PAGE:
Things Noted Then and Now
Flow Chart: When it is safe, theologically speaking, to have sex in the Middle Ages. Source: James A. Brundage, Law, Sex, and Christian Society in the Middle Ages (1987). Hat tip.
C. David Benson,"In Chaucer's Shadow," Weekly Standard, 20 August, reviews John M. Bowers' Chaucer and Langland: The Antagonistic Tradition.
Scott Jaschik,"Terminating the Terminal Year," IHE, 27 August, and Jennifer Howard,"DePaul U. Cancels Courses of Professor Who Lost Tenure Bid, But He Plans to Teach Them Anyway," CHE, 27 August, report that DePaul University has cancelled Norman Finkelstein's classes and will deny him office space in his terminal year. How's that for modeling"Vincentian norms"? Finkelstein vows that he will teach, use his office, engage in non-violent civil disobedience and go to jail, if necessary, even engage in a protracted hunger strike. I can't criticize him for that!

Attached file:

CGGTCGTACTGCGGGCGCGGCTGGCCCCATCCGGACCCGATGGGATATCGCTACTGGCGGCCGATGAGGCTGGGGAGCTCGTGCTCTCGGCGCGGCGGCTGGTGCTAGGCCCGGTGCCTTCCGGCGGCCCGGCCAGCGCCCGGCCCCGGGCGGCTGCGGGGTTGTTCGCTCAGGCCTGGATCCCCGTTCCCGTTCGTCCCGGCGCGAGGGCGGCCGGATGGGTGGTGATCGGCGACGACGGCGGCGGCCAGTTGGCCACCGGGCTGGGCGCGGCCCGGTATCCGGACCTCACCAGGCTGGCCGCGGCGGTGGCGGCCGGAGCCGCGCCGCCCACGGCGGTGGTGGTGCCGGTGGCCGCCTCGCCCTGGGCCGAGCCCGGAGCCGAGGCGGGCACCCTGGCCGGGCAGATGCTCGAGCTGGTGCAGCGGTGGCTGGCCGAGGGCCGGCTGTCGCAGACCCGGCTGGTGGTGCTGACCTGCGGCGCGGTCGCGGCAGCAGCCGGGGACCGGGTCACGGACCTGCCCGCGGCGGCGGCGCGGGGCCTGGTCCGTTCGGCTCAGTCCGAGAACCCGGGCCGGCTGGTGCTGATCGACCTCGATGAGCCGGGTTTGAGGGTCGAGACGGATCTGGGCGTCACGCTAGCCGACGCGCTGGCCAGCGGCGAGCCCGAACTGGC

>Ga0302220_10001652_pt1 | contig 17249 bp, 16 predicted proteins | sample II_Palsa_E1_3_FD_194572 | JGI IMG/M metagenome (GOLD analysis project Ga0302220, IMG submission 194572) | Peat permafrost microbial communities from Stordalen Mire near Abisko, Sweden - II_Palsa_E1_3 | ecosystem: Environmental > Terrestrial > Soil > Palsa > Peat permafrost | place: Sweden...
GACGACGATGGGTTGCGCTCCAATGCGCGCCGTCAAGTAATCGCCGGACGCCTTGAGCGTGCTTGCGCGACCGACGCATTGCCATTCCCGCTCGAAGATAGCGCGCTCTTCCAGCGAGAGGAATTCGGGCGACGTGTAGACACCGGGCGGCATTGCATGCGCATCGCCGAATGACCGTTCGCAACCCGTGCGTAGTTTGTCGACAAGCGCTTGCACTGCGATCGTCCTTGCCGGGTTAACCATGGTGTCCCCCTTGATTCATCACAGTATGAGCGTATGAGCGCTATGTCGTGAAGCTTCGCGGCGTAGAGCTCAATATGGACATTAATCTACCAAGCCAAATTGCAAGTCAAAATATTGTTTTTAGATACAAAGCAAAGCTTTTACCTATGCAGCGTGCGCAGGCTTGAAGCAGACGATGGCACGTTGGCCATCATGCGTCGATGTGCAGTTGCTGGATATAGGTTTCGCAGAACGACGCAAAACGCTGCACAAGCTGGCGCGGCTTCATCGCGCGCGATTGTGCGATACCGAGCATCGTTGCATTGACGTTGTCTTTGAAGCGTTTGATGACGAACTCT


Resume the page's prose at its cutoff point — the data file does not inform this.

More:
At Durham-in-Wonderland, our colleague, KC Johnson, has profiled some of the 88 Duke faculty members, who signed an early public statement that seemed to rush to judgment about the guilt of the members of the University's lacrosse team. The historians profiled include: William Chafe, Sally Deutsch, Joycelyn Olcott, Pete Sigal, and Irene Silverblatt. Fortunately, their professional reputations will not ultimately rest on what they said or did during the Duke lacrosse case. Some of their colleagues in the Group of 88 have done little other professional work to rescue their reputations.